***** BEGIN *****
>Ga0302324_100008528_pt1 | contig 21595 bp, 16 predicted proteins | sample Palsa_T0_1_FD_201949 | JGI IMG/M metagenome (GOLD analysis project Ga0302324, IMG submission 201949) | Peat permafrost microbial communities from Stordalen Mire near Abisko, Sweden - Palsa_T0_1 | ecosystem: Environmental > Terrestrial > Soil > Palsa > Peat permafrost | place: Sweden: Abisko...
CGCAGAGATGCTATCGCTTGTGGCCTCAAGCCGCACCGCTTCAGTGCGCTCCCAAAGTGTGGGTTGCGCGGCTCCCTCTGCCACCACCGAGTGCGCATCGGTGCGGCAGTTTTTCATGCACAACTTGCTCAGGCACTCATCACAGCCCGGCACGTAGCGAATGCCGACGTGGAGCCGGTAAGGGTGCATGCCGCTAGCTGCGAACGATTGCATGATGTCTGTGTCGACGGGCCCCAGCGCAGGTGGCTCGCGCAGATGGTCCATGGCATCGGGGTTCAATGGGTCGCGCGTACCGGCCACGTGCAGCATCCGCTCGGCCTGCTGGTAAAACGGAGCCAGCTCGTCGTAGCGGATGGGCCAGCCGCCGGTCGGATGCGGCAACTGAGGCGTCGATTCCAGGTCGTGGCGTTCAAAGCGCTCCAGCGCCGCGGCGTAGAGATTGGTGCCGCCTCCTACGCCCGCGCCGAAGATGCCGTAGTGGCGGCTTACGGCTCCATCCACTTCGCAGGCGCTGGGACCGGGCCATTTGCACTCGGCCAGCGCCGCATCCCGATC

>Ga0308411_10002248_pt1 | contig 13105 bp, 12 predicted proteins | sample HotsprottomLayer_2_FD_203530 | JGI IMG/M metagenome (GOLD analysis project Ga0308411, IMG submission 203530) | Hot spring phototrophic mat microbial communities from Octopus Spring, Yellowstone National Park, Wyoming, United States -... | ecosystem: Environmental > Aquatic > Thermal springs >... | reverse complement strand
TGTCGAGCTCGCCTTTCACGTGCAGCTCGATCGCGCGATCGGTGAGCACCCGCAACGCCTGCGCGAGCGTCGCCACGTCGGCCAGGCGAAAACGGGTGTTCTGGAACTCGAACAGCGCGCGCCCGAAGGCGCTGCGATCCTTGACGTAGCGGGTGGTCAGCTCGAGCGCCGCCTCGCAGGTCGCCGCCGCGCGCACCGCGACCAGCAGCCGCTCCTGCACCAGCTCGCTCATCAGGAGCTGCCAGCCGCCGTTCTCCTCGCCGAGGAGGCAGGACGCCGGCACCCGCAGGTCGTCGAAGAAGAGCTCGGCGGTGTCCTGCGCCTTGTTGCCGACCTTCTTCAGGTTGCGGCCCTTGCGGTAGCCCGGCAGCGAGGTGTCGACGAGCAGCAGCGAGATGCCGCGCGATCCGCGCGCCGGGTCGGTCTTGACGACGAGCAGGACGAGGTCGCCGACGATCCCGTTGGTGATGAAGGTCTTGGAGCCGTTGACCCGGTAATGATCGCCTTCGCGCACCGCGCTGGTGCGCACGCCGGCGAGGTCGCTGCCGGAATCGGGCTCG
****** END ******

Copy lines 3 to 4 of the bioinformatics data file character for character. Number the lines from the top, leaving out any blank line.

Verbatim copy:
>Ga0308411_10002248_pt1 | contig 13105 bp, 12 predicted proteins | sample HotsprottomLayer_2_FD_203530 | JGI IMG/M metagenome (GOLD analysis project Ga0308411, IMG submission 203530) | Hot spring phototrophic mat microbial communities from Octopus Spring, Yellowstone National Park, Wyoming, United States -... | ecosystem: Environmental > Aquatic > Thermal springs >... | reverse complement strand
TGTCGAGCTCGCCTTTCACGTGCAGCTCGATCGCGCGATCGGTGAGCACCCGCAACGCCTGCGCGAGCGTCGCCACGTCGGCCAGGCGAAAACGGGTGTTCTGGAACTCGAACAGCGCGCGCCCGAAGGCGCTGCGATCCTTGACGTAGCGGGTGGTCAGCTCGAGCGCCGCCTCGCAGGTCGCCGCCGCGCGCACCGCGACCAGCAGCCGCTCCTGCACCAGCTCGCTCATCAGGAGCTGCCAGCCGCCGTTCTCCTCGCCGAGGAGGCAGGACGCCGGCACCCGCAGGTCGTCGAAGAAGAGCTCGGCGGTGTCCTGCGCCTTGTTGCCGACCTTCTTCAGGTTGCGGCCCTTGCGGTAGCCCGGCAGCGAGGTGTCGACGAGCAGCAGCGAGATGCCGCGCGATCCGCGCGCCGGGTCGGTCTTGACGACGAGCAGGACGAGGTCGCCGACGATCCCGTTGGTGATGAAGGTCTTGGAGCCGTTGACCCGGTAATGATCGCCTTCGCGCACCGCGCTGGTGCGCACGCCGGCGAGGTCGCTGCCGGAATCGGGCTCG